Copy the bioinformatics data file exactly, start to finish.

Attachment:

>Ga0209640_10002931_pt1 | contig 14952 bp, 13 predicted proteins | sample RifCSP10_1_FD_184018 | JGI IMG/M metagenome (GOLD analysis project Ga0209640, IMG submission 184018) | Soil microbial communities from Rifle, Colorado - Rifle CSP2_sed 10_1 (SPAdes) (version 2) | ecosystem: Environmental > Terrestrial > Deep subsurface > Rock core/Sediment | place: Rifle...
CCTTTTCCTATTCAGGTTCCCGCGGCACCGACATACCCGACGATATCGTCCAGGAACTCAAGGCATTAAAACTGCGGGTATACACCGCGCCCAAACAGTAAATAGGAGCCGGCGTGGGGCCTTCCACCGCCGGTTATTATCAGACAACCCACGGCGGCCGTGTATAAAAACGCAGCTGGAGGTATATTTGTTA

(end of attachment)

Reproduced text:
>Ga0209640_10002931_pt1 | contig 14952 bp, 13 predicted proteins | sample RifCSP10_1_FD_184018 | JGI IMG/M metagenome (GOLD analysis project Ga0209640, IMG submission 184018) | Soil microbial communities from Rifle, Colorado - Rifle CSP2_sed 10_1 (SPAdes) (version 2) | ecosystem: Environmental > Terrestrial > Deep subsurface > Rock core/Sediment | place: Rifle...
CCTTTTCCTATTCAGGTTCCCGCGGCACCGACATACCCGACGATATCGTCCAGGAACTCAAGGCATTAAAACTGCGGGTATACACCGCGCCCAAACAGTAAATAGGAGCCGGCGTGGGGCCTTCCACCGCCGGTTATTATCAGACAACCCACGGCGGCCGTGTATAAAAACGCAGCTGGAGGTATATTTGTTA